Injury Information provided by The Osteopathic Centre
Although it is a non-impact sport, cycling can lead to a number of common sporting injuries.
Obviously there is the trauma of falling off the bike, but also due to the type of movement involved,
overuse and repetitive injuries are common.
Below are some of the most common of these injuries with a description of the cause, the symptoms
you may experience and what you can do to help yourself. Examples of stretchers numbered below can
be found at www.theosteo.com.sg
All of these conditions can be triggered or made worse by the following two factors:
Incorrect bike set up, leads to poor biomechanics and increased positional strain on the body.
Too rapid an increase in time/distance of cycling; the body needs time to adapt to new stresses.
COMMON CYCLING INJURIES
Lower back pain
Cause - Sitting with your spine in a bent position for 1-6 hours at a time can cause muscle strain and
lead to muscle imbalance (most commonly the hip flexors becoming overly tight) and in the worst
instance, overloading of the lumbar spinal discs.
Symptoms - Usually causes an ache in the lower back that can turn to pain and often causes stiffness
when not cycling.
Help - Stretching, specifically of the hip-flexors and the lower back muscles will often solve the problem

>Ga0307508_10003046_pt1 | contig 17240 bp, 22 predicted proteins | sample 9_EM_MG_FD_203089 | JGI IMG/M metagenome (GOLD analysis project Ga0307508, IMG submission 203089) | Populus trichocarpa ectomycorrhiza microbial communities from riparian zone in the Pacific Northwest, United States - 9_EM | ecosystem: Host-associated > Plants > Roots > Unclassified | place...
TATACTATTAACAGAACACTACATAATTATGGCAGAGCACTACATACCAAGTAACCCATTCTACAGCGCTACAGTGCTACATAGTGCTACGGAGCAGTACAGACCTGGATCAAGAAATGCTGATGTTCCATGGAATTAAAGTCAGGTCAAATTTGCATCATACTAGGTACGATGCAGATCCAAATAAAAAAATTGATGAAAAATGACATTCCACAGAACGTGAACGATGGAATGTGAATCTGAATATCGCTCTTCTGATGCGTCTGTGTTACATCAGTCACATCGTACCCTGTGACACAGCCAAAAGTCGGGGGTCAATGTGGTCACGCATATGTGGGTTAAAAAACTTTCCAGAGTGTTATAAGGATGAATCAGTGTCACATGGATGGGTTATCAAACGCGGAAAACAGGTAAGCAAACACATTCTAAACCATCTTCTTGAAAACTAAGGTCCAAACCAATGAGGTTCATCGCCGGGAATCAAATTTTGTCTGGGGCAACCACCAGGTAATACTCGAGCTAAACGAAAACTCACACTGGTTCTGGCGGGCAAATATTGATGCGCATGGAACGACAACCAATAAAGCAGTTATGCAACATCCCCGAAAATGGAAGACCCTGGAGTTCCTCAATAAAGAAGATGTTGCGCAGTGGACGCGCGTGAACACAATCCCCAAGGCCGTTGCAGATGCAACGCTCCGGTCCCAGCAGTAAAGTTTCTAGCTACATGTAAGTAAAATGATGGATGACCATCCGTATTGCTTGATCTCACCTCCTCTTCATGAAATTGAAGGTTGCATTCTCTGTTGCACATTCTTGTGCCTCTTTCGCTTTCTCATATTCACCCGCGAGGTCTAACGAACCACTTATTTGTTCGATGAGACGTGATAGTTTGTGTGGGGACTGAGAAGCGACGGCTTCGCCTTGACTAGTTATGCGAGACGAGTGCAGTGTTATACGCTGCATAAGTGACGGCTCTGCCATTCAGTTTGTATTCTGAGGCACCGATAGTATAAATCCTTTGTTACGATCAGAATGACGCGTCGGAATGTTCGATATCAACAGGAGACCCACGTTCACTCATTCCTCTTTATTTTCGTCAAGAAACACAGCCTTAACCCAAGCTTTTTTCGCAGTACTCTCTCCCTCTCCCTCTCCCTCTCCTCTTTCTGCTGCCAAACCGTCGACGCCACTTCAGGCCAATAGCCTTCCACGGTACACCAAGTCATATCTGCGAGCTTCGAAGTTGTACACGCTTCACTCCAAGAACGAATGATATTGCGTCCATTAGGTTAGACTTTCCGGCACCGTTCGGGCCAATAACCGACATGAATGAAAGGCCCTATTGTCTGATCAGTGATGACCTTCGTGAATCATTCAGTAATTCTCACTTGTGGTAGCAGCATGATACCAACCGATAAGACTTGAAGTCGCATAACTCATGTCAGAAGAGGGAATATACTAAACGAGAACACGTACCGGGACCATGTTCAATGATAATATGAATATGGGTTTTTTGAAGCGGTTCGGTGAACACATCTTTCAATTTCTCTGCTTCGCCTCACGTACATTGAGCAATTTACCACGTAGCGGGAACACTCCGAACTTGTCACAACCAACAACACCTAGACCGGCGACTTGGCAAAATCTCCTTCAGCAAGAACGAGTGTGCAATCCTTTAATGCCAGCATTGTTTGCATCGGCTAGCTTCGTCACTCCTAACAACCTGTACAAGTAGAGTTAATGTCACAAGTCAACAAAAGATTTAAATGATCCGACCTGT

(stretches 8,14 and 17). It is worth noting, that excessive tension in the hip-flexor muscles can lead to a
pelvic muscle imbalance, which can effect performance)
Note - Excessive tightness in the hip-flexors or calf muscles may be responsible for numbness in the
foot when cycling (it is much less common for the lower back to be responsible for this)
ITB syndrome/ Lateral knee pain
Cause -A repetitive overuse injury sometimes made worse by inaccurate pedalling technique.
Symptoms - Excessive tightening and inflammation of the connective tissue band that runs down the
outside of the thigh, causing pain on the outside of the knee or pelvis.
Help - Stretching (stretches 9,19 and 20) help and ICE can be used over the painful area. If this does
not fully relieve the symptoms then exercise must be reduced to allow the inflammation to subside.
Anterior knee pain/ Patella pain